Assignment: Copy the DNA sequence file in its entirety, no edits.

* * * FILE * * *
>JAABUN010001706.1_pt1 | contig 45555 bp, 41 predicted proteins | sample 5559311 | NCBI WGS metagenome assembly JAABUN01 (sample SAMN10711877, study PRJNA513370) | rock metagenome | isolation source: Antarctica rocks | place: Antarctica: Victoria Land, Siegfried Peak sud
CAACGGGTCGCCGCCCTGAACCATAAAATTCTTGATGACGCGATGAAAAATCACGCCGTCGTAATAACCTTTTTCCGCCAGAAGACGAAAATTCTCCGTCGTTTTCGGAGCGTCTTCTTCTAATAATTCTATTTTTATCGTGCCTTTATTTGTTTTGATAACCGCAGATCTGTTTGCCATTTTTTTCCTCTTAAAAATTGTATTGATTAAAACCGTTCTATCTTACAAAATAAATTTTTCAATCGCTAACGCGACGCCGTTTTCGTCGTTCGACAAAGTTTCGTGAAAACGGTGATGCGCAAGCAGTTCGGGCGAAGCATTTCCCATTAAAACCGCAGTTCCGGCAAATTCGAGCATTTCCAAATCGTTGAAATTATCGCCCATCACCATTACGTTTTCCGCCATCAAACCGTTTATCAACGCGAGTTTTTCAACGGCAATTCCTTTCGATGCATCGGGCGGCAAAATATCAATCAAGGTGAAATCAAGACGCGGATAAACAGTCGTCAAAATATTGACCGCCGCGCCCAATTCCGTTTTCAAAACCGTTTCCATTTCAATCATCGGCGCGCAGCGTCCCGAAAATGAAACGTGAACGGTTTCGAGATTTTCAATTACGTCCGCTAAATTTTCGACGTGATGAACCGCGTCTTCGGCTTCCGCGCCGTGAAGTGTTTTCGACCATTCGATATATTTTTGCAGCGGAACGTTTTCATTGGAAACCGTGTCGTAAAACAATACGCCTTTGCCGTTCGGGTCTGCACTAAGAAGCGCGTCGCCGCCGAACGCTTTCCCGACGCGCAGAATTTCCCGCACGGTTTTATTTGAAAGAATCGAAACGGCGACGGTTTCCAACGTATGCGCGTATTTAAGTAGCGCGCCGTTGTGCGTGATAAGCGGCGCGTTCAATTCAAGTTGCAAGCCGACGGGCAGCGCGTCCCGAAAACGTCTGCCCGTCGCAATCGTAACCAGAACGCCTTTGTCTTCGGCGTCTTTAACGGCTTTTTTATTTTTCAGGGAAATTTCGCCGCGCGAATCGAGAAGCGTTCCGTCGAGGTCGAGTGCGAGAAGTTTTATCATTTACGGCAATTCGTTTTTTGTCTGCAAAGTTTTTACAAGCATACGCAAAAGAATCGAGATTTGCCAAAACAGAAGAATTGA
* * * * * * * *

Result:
>JAABUN010001706.1_pt1 | contig 45555 bp, 41 predicted proteins | sample 5559311 | NCBI WGS metagenome assembly JAABUN01 (sample SAMN10711877, study PRJNA513370) | rock metagenome | isolation source: Antarctica rocks | place: Antarctica: Victoria Land, Siegfried Peak sud
CAACGGGTCGCCGCCCTGAACCATAAAATTCTTGATGACGCGATGAAAAATCACGCCGTCGTAATAACCTTTTTCCGCCAGAAGACGAAAATTCTCCGTCGTTTTCGGAGCGTCTTCTTCTAATAATTCTATTTTTATCGTGCCTTTATTTGTTTTGATAACCGCAGATCTGTTTGCCATTTTTTTCCTCTTAAAAATTGTATTGATTAAAACCGTTCTATCTTACAAAATAAATTTTTCAATCGCTAACGCGACGCCGTTTTCGTCGTTCGACAAAGTTTCGTGAAAACGGTGATGCGCAAGCAGTTCGGGCGAAGCATTTCCCATTAAAACCGCAGTTCCGGCAAATTCGAGCATTTCCAAATCGTTGAAATTATCGCCCATCACCATTACGTTTTCCGCCATCAAACCGTTTATCAACGCGAGTTTTTCAACGGCAATTCCTTTCGATGCATCGGGCGGCAAAATATCAATCAAGGTGAAATCAAGACGCGGATAAACAGTCGTCAAAATATTGACCGCCGCGCCCAATTCCGTTTTCAAAACCGTTTCCATTTCAATCATCGGCGCGCAGCGTCCCGAAAATGAAACGTGAACGGTTTCGAGATTTTCAATTACGTCCGCTAAATTTTCGACGTGATGAACCGCGTCTTCGGCTTCCGCGCCGTGAAGTGTTTTCGACCATTCGATATATTTTTGCAGCGGAACGTTTTCATTGGAAACCGTGTCGTAAAACAATACGCCTTTGCCGTTCGGGTCTGCACTAAGAAGCGCGTCGCCGCCGAACGCTTTCCCGACGCGCAGAATTTCCCGCACGGTTTTATTTGAAAGAATCGAAACGGCGACGGTTTCCAACGTATGCGCGTATTTAAGTAGCGCGCCGTTGTGCGTGATAAGCGGCGCGTTCAATTCAAGTTGCAAGCCGACGGGCAGCGCGTCCCGAAAACGTCTGCCCGTCGCAATCGTAACCAGAACGCCTTTGTCTTCGGCGTCTTTAACGGCTTTTTTATTTTTCAGGGAAATTTCGCCGCGCGAATCGAGAAGCGTTCCGTCGAGGTCGAGTGCGAGAAGTTTTATCATTTACGGCAATTCGTTTTTTGTCTGCAAAGTTTTTACAAGCATACGCAAAAGAATCGAGATTTGCCAAAACAGAAGAATTGA